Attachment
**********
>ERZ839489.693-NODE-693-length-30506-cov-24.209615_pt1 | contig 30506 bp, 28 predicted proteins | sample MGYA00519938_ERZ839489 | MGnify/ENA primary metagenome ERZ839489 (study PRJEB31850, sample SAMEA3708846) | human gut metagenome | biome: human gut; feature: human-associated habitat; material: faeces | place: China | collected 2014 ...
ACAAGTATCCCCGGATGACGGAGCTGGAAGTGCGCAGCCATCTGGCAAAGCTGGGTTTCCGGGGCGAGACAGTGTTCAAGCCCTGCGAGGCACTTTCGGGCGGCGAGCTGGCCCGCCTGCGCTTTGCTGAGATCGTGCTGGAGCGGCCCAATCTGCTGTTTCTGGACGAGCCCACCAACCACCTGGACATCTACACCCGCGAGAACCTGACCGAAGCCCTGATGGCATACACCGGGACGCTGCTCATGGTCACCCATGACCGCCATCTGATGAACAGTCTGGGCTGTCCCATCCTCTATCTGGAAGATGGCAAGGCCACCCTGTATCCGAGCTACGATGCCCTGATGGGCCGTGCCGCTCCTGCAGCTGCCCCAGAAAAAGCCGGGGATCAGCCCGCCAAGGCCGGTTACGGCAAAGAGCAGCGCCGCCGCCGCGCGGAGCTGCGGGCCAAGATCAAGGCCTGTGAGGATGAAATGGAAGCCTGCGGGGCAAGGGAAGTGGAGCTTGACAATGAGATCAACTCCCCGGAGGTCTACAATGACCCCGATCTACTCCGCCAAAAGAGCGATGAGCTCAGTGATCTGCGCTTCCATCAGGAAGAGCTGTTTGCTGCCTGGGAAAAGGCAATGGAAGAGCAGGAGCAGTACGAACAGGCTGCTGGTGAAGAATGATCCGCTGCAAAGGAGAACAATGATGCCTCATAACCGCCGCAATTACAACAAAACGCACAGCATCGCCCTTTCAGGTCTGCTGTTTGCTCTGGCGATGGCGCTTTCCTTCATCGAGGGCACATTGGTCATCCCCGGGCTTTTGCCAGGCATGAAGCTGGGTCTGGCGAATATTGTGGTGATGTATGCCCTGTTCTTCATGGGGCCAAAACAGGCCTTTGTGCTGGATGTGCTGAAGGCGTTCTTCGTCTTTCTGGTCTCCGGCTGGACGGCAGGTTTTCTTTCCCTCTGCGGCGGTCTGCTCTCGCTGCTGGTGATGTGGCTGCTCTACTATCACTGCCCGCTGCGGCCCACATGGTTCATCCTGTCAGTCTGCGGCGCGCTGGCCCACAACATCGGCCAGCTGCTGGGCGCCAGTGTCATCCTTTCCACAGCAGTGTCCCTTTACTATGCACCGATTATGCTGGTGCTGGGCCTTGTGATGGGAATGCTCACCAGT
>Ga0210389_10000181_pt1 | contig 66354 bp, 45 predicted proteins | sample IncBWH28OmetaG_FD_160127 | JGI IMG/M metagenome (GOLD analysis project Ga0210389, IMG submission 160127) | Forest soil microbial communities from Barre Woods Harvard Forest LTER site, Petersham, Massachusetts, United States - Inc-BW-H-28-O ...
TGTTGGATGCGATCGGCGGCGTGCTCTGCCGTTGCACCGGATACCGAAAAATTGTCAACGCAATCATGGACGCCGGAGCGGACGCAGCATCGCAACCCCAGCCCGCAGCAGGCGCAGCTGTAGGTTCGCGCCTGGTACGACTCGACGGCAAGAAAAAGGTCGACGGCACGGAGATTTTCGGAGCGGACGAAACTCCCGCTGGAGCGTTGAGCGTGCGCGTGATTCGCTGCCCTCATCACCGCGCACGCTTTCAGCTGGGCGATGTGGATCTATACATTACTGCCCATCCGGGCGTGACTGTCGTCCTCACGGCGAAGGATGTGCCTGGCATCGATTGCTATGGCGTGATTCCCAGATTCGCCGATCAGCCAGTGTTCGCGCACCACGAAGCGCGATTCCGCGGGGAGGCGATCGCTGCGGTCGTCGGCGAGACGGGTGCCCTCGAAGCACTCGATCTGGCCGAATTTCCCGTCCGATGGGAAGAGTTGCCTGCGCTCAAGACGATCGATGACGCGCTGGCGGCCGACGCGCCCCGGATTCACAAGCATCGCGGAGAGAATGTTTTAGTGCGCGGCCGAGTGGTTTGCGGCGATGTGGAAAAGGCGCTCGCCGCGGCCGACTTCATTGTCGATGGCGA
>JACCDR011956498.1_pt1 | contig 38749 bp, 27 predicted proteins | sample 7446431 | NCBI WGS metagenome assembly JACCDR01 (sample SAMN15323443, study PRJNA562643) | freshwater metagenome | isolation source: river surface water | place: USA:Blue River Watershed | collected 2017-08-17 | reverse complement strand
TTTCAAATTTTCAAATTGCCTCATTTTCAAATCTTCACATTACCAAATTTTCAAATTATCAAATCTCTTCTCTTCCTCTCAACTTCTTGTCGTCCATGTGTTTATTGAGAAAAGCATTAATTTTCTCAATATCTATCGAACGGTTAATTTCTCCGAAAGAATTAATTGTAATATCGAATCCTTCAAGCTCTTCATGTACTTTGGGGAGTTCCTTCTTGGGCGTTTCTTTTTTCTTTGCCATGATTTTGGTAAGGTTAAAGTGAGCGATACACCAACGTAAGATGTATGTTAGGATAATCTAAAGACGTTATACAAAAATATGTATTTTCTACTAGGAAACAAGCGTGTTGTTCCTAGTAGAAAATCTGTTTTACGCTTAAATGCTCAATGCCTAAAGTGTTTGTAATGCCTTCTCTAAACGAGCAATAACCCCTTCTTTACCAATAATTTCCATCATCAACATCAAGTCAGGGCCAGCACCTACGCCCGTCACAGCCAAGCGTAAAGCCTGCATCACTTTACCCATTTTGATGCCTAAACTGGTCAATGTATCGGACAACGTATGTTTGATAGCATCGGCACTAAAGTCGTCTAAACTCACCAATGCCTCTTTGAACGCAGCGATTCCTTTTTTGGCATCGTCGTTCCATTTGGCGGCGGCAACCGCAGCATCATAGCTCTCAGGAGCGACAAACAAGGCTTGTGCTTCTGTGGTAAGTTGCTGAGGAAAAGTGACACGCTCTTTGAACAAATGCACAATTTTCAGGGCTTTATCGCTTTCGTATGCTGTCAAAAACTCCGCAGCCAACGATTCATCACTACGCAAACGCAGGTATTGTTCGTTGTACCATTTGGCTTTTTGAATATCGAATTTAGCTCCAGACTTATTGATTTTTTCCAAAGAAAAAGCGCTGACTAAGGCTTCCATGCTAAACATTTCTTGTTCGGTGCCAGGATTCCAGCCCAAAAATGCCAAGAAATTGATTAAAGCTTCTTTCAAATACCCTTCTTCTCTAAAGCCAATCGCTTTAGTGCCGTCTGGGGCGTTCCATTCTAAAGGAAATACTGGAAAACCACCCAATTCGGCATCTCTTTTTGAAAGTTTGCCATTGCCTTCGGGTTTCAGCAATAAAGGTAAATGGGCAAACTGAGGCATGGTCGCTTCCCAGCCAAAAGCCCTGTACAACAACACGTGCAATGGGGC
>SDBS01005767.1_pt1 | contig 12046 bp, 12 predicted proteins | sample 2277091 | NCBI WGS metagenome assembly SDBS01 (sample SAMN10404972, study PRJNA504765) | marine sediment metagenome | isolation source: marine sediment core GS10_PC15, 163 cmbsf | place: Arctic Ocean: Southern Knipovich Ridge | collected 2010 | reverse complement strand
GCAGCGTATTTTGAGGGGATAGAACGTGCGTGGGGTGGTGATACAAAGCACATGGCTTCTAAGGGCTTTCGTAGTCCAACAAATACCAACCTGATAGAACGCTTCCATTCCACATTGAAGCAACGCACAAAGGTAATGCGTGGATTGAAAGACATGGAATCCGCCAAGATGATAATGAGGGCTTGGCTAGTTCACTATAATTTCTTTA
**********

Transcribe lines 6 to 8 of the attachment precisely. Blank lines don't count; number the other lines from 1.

TTTCAAATTTTCAAATTGCCTCATTTTCAAATCTTCACATTACCAAATTTTCAAATTATCAAATCTCTTCTCTTCCTCTCAACTTCTTGTCGTCCATGTGTTTATTGAGAAAAGCATTAATTTTCTCAATATCTATCGAACGGTTAATTTCTCCGAAAGAATTAATTGTAATATCGAATCCTTCAAGCTCTTCATGTACTTTGGGGAGTTCCTTCTTGGGCGTTTCTTTTTTCTTTGCCATGATTTTGGTAAGGTTAAAGTGAGCGATACACCAACGTAAGATGTATGTTAGGATAATCTAAAGACGTTATACAAAAATATGTATTTTCTACTAGGAAACAAGCGTGTTGTTCCTAGTAGAAAATCTGTTTTACGCTTAAATGCTCAATGCCTAAAGTGTTTGTAATGCCTTCTCTAAACGAGCAATAACCCCTTCTTTACCAATAATTTCCATCATCAACATCAAGTCAGGGCCAGCACCTACGCCCGTCACAGCCAAGCGTAAAGCCTGCATCACTTTACCCATTTTGATGCCTAAACTGGTCAATGTATCGGACAACGTATGTTTGATAGCATCGGCACTAAAGTCGTCTAAACTCACCAATGCCTCTTTGAACGCAGCGATTCCTTTTTTGGCATCGTCGTTCCATTTGGCGGCGGCAACCGCAGCATCATAGCTCTCAGGAGCGACAAACAAGGCTTGTGCTTCTGTGGTAAGTTGCTGAGGAAAAGTGACACGCTCTTTGAACAAATGCACAATTTTCAGGGCTTTATCGCTTTCGTATGCTGTCAAAAACTCCGCAGCCAACGATTCATCACTACGCAAACGCAGGTATTGTTCGTTGTACCATTTGGCTTTTTGAATATCGAATTTAGCTCCAGACTTATTGATTTTTTCCAAAGAAAAAGCGCTGACTAAGGCTTCCATGCTAAACATTTCTTGTTCGGTGCCAGGATTCCAGCCCAAAAATGCCAAGAAATTGATTAAAGCTTCTTTCAAATACCCTTCTTCTCTAAAGCCAATCGCTTTAGTGCCGTCTGGGGCGTTCCATTCTAAAGGAAATACTGGAAAACCACCCAATTCGGCATCTCTTTTTGAAAGTTTGCCATTGCCTTCGGGTTTCAGCAATAAAGGTAAATGGGCAAACTGAGGCATGGTCGCTTCCCAGCCAAAAGCCCTGTACAACAACACGTGCAATGGGGC
>SDBS01005767.1_pt1 | contig 12046 bp, 12 predicted proteins | sample 2277091 | NCBI WGS metagenome assembly SDBS01 (sample SAMN10404972, study PRJNA504765) | marine sediment metagenome | isolation source: marine sediment core GS10_PC15, 163 cmbsf | place: Arctic Ocean: Southern Knipovich Ridge | collected 2010 | reverse complement strand
GCAGCGTATTTTGAGGGGATAGAACGTGCGTGGGGTGGTGATACAAAGCACATGGCTTCTAAGGGCTTTCGTAGTCCAACAAATACCAACCTGATAGAACGCTTCCATTCCACATTGAAGCAACGCACAAAGGTAATGCGTGGATTGAAAGACATGGAATCCGCCAAGATGATAATGAGGGCTTGGCTAGTTCACTATAATTTCTTTA